of this year, as a result of frequent fires, the
first steps toward protection were taken by. the
organization of the Alert Hook and Ladder
Company—Foreman. C. E. Williams; 1st Assistant,
J. L. Head; 2d Assistant, H. D. Morgan;
President, T. M. Reed; Secretary, A. J. Moses;
Treasurer. W. G. Dunlap.
The Puget Sound
University was chartered this year, with the
following officers: D. R. Bigelow, Chancellor;
G. A. Barnes Vice President; Rev. B. C.
Lippincott, President and General Agent.
The town of
Olympia was incorporated January 29, 1859. the
election to be held in April following. The Act
designated G. A. Barnes, T. F. McElroy, Jas.
Tilton, Jos. Cushman and Elwood Evans as
Trustees. Jos. Cushman was elected President of
At the April
election U. G. Warbass, Geo. A. Barnes Edwin
Marsh, W. D. Dunlap and Isaac Lightner were
elected Trustees. Geo. A. Barnes was elected
President and Richard Lane Clerk of the Board.
Dr. Warbass declined to serve and Elwood Evans
let for cisterns at the intersections of Second,
Third and Fourth Streets with Main Street. The
old blockhouse on the square was fitted up for a
A reaction from
the good times of the previous years was
experienced in 1860. The war cloud was looming
large in the East, and helped to a degree the
depression. The Capitol removal was again
agitated in every County, which, together with a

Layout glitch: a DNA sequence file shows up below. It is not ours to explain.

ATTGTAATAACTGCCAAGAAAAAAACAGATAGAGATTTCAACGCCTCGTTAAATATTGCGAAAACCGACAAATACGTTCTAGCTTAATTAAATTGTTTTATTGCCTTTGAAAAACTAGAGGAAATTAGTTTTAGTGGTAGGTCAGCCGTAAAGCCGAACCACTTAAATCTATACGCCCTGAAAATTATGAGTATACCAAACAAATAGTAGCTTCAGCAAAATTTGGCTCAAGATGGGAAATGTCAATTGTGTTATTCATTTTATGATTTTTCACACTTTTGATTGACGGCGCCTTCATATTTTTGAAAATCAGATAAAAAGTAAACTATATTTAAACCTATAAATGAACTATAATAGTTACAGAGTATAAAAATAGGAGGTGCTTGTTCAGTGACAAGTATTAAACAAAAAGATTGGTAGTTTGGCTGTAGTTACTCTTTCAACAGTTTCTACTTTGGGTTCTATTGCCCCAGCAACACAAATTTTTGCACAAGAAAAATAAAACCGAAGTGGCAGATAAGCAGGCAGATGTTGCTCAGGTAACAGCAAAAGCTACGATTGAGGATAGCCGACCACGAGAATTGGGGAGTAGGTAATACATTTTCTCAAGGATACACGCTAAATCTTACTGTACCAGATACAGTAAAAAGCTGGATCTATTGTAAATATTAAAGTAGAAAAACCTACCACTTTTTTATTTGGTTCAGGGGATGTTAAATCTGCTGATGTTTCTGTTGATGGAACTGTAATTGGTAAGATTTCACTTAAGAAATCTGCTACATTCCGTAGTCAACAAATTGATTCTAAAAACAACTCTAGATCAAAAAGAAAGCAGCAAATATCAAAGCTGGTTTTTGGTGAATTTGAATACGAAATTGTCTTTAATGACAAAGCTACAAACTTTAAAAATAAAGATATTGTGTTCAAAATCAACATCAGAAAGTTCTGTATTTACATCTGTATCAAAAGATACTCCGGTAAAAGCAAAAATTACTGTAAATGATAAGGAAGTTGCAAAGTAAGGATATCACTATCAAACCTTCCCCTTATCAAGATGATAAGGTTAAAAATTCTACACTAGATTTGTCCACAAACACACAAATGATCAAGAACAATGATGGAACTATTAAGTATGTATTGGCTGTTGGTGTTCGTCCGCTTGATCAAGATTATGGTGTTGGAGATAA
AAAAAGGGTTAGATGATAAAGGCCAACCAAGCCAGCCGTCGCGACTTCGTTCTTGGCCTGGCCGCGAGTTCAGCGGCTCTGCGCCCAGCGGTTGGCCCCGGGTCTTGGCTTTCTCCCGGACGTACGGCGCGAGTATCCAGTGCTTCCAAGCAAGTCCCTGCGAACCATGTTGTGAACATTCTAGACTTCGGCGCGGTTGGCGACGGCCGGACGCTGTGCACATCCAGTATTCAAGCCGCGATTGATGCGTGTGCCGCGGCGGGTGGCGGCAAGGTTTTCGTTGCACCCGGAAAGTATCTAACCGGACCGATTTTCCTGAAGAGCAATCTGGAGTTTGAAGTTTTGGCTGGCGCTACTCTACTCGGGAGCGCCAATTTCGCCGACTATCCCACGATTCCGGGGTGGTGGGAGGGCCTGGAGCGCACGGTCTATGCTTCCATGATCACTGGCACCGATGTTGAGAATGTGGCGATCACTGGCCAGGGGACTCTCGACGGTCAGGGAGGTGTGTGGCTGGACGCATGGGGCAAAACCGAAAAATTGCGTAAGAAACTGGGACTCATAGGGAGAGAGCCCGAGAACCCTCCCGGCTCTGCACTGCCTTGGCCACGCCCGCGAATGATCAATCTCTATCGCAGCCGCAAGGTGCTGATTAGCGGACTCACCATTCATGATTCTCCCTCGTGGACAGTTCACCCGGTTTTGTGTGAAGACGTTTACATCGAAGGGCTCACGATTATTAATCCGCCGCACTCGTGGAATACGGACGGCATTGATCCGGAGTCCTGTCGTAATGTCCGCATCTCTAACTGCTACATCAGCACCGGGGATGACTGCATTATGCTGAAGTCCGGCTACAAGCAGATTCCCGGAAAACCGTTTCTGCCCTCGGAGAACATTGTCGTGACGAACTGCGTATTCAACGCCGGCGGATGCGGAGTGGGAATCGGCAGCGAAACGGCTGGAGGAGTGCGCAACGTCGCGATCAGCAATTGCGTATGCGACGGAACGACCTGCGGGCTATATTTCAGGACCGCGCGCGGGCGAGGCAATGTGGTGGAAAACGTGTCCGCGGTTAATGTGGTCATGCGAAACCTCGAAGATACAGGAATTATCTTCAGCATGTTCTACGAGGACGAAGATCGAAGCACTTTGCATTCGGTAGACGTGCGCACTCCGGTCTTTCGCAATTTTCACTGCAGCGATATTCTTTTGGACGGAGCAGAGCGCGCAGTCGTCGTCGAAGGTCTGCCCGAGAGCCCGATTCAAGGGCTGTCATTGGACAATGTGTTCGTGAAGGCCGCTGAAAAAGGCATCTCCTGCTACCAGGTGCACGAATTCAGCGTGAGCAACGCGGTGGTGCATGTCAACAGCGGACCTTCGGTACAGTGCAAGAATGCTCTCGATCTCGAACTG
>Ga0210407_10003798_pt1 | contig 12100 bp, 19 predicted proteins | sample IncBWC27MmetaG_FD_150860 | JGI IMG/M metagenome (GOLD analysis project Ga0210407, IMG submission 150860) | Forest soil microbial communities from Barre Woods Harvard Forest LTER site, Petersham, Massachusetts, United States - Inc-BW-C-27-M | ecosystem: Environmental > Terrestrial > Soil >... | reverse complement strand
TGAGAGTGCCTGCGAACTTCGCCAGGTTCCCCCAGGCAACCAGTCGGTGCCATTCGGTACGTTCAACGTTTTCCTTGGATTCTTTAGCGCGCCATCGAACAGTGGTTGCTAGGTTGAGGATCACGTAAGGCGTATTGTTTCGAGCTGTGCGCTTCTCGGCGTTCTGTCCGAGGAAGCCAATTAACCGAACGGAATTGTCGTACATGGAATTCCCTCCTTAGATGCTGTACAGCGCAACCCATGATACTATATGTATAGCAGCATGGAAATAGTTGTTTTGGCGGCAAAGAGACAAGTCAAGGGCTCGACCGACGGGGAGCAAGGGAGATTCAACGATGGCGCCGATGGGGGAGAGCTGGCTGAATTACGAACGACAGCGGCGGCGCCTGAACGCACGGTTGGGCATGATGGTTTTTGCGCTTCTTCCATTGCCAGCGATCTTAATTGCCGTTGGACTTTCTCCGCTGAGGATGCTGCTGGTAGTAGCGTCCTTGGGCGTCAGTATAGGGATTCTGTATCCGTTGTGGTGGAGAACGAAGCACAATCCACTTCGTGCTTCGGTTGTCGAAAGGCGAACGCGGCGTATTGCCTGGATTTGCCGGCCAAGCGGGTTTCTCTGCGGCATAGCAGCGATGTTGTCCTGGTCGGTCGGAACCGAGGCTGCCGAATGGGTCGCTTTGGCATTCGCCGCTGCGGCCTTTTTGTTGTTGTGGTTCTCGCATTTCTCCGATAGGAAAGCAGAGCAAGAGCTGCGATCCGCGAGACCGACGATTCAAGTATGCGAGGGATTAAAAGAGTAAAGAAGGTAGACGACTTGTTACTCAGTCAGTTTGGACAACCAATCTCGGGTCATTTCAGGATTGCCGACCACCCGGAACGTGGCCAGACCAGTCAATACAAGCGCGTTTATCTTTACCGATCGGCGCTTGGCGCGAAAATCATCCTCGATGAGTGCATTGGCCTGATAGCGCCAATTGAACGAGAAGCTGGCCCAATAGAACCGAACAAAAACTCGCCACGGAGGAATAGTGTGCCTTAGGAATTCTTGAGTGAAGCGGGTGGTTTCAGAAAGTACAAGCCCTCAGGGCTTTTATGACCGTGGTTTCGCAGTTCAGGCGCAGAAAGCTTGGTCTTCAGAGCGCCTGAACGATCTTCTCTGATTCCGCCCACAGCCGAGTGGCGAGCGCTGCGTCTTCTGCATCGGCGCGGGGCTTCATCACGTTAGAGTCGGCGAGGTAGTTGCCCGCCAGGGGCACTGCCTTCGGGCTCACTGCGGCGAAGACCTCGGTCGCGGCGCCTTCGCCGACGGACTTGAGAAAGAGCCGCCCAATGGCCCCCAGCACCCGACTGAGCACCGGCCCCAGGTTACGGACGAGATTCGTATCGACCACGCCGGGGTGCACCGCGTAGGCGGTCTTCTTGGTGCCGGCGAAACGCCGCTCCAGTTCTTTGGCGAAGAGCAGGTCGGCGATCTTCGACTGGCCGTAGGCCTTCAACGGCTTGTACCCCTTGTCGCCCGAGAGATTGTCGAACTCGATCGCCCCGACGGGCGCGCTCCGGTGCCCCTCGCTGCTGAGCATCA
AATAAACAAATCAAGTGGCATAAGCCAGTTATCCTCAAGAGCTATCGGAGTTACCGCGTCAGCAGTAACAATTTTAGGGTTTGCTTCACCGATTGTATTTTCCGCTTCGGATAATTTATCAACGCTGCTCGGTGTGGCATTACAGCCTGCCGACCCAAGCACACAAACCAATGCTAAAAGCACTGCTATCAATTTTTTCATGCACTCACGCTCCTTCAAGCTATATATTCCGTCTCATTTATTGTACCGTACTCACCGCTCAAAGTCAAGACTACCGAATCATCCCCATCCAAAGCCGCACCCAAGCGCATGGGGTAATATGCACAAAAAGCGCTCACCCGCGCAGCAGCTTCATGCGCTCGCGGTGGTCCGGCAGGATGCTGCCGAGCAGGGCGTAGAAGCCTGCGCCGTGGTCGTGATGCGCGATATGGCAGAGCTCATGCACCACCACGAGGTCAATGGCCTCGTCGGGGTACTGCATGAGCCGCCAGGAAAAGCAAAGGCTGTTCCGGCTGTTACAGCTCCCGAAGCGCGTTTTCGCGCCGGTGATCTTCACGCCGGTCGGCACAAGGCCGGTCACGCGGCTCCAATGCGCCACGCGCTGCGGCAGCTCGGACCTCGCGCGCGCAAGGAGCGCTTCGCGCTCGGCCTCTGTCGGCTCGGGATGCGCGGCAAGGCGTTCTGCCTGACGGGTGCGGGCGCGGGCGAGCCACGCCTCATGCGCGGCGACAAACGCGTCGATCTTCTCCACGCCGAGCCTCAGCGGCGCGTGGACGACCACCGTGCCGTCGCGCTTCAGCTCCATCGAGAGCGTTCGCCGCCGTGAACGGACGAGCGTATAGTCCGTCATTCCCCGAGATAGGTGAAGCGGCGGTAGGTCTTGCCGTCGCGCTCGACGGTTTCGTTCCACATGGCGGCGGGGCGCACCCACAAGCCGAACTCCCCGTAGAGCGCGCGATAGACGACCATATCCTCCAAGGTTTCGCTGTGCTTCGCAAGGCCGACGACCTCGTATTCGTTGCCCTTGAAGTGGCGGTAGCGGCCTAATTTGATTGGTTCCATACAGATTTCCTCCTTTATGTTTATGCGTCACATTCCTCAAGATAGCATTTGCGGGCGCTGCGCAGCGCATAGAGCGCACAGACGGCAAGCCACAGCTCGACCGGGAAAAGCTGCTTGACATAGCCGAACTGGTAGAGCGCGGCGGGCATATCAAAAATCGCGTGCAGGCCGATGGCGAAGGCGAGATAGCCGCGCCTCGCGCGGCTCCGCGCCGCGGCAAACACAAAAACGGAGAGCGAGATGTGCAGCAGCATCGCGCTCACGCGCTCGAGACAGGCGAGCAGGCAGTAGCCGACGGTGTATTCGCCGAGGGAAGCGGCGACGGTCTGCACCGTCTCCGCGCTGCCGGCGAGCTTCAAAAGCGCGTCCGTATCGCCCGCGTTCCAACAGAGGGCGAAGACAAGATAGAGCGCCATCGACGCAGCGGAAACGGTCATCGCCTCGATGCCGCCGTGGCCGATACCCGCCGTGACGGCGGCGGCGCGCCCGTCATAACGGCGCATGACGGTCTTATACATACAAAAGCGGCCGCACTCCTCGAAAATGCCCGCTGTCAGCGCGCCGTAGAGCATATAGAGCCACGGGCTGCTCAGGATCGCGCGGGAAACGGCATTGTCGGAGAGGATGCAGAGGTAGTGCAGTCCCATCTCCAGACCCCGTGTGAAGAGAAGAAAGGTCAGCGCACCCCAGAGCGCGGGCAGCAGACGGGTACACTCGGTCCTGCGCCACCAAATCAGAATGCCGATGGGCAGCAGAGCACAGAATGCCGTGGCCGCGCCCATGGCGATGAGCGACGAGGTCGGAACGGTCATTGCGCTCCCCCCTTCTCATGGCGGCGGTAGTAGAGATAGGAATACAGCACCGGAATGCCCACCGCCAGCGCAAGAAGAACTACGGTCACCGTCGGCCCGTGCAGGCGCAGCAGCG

heavy assessment, on the previous year's boom
valuations, did not help to relieve the feeling
resigning as County Treasurer, T. F. McElroy was
appointed to fill the vacancy.
At this time
Olympia was served by four religious
denominations : Methodist, Presbyterian,
Catholic and Episcopalian.
At the election
this year the realignment in political parties
began, as a result of the war issues, though the
Democrats elected most of their ticket. The
following County officers were elected for the
ensuing year: Representatives, D. L. Phillips,
B. F. Ruth, B. L. Henness, U. G. Warbass,
Gilmore Hays and C. H. Hale; Sheriff, Wm.
Billings; School Superintendent, R. M. Walker;
Auditor, Richard Lane; Treasurer, Win. Wright;
Commissioner, S. S. Ford; Probate Judge, R. M.
Walker; Assessor, A. W. Sargent.
legislative session this year steps were taken
toward the erection of a capitol building. A
Commissioner was appointed and bids called for.
The matter went by default, however, as no
satisfactory bids were received.
census of this year showed a population of 1439
for Thurston County—967 males, 522 females. Real
property valuation was £942.990; personal,
was awarded a daily mail contract between
Olympia and Monticello.
Standard was this year started by John Miller
Murphy as a Republican paper and the Pioneer and
Democrat was sold by Wiley & Furste to James
connected with the main town by a footbridge
early this year.
Town Board was elected in 1860: G. A. Barnes.
Elwood Evans. W. G. Dunlap. Isaac Lightner,
Edwin Marsh. Wm. Billings was elected Marshal
and D. R. Bigelow, Police Judge.
legislature of 1860-61 convened it was quite
apparent that Portland, Oregon, was taking part
in Washington Territory's Capital fight, in her
own interests. Under the great influence brought
to bear the bill for removal to Vancouver passed
both houses and was approved. However, it was